Why Scientists Shun Washington

Why don't more scientists want to work as top officials in Washington? The answer, according to a panel of veteran government policy-makers, is a lack of attention to science by incoming administrations, a slow appointment process, and outdated rules to prevent conflicts of interest. The problem is particularly acute among high-tech industry executives, according to a new report from the National Academies of Sciences and Engineering and the Institute of Medicine, which urges the next president to give industry a bigger place at the policy table.

The eight-page report urges the incoming Administration to include scientists on its transition team and to appoint a presidential science adviser early enough to play a role in screening for other top positions. For example, President Reagan's decision to wait until May 1981 to appoint his first science adviser, George Keyworth, "was a big problem at the start," notes panelist John McTague, a retired Ford Motor Co. executive and acting presidential science adviser during Reagan's second term. "His first two science budgets were woefully inadequate, not out of malice but out of ignorance."

The science adviser is one of 50 science and technology slots, from the director of the National Institutes of Health to the Undersecretary for Technology in the Commerce Department, that the panel, chaired by University of Arkansas dean of engineering Mary Good, labeled as "most urgent" of rapid appointment. But, the report concludes, the screening process has grown so cumbersome that it deters potential hires. Part of the problem are rules that require divestiture of financial stakes that could be seen as a potential conflict of interest. To avoid these problems, the panel calls for the creation of a bipartisan panel that would examine ways "to reduce unreasonable financial and professional losses" for nominees.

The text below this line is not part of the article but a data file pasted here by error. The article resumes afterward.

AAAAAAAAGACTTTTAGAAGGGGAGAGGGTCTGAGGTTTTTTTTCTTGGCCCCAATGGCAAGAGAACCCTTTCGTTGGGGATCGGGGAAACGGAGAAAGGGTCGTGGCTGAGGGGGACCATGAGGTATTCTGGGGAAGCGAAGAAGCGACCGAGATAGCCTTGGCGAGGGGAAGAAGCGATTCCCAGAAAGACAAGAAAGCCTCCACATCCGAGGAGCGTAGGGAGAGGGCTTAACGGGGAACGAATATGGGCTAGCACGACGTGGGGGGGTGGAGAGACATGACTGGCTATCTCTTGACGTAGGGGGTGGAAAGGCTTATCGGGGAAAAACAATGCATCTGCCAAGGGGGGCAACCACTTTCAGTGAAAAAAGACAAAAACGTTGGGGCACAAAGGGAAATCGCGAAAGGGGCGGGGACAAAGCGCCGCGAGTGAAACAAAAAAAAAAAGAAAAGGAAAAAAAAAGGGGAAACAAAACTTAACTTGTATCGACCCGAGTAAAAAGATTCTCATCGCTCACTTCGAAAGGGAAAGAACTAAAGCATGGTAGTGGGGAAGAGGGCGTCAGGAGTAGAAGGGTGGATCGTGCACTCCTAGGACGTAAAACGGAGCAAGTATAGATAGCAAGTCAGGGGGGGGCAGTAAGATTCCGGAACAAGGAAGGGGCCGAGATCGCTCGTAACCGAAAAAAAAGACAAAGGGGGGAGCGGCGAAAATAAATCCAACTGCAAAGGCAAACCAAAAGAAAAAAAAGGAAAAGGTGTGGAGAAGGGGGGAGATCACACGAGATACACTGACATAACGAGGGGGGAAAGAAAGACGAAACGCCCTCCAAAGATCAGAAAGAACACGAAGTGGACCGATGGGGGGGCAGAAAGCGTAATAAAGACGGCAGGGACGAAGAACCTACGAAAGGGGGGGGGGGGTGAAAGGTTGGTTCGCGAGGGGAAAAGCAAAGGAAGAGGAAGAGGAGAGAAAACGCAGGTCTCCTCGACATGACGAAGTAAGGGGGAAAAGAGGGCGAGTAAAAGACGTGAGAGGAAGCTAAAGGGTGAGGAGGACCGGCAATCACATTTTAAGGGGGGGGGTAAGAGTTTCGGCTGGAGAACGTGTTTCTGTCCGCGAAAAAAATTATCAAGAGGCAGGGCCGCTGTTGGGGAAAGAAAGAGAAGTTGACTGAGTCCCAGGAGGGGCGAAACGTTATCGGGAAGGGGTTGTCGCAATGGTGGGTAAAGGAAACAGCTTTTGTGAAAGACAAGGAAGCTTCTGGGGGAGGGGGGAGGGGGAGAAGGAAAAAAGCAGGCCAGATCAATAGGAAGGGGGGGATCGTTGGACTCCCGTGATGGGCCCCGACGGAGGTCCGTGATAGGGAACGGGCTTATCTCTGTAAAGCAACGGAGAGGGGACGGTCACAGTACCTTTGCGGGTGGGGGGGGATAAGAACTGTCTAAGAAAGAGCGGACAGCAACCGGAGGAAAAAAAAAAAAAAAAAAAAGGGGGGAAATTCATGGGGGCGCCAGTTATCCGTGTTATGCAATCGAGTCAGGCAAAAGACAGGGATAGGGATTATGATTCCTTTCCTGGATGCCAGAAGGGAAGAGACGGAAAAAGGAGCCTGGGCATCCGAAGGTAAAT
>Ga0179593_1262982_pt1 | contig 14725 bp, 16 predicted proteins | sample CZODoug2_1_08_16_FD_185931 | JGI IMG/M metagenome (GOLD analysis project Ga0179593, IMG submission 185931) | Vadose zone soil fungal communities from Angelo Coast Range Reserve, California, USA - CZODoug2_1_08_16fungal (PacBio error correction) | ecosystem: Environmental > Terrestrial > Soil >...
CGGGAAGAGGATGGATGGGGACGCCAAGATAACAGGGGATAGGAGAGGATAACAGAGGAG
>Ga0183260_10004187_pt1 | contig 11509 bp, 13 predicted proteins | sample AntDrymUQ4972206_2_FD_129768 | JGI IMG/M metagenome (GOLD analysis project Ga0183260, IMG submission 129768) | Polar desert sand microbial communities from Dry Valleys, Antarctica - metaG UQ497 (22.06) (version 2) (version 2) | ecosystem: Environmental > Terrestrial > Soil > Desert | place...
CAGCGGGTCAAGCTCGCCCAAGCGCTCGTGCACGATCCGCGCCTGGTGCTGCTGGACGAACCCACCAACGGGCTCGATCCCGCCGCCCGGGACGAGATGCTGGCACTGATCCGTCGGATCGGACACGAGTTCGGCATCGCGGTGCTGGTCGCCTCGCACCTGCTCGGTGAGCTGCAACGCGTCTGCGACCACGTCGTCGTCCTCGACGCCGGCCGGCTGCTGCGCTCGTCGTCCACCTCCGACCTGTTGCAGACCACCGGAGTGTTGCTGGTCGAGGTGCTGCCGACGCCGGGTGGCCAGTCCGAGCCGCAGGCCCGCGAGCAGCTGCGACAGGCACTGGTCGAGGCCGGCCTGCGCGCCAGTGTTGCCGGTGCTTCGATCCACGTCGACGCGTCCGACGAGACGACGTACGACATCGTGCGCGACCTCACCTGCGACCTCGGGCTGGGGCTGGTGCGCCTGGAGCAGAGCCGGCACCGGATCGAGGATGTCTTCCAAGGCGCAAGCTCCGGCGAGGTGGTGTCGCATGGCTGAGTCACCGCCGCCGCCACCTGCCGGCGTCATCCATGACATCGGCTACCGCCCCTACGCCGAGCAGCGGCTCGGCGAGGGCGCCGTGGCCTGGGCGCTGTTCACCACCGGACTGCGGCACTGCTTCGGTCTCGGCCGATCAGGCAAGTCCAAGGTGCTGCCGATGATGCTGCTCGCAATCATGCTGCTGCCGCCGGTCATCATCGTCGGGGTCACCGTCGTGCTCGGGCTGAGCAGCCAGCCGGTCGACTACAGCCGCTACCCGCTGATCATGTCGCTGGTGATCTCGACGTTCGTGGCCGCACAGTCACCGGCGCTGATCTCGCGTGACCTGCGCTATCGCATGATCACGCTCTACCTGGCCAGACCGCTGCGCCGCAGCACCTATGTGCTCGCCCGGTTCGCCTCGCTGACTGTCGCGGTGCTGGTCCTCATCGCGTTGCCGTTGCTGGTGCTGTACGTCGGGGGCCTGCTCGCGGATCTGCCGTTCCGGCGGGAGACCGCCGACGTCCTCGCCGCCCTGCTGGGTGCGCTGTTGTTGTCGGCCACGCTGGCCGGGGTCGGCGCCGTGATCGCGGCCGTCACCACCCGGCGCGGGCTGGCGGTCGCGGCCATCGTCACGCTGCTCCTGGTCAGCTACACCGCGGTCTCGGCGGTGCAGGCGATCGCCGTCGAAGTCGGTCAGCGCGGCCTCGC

Industry officials don't disagree that recruitment is a serious issue. But many say that considerations such as salary levels and career prospects are bigger disincentives to government service. "It's not a career path for most people in Silicon Valley," says Tim Newell, an aide to science adviser Jack Gibbons during Clinton's first term and currently managing director at E*Offering, an Internet investment banking firm in San Francisco.

In addition, it's possible to shape government policies without having to step away from a full-time job, by serving as a part-time adviser, says Gretchen Beyer of TechNet, a California-based organization that lobbies on behalf of high-tech industries. "Our members find that they can be very effective that way."

Related sites
The NAS report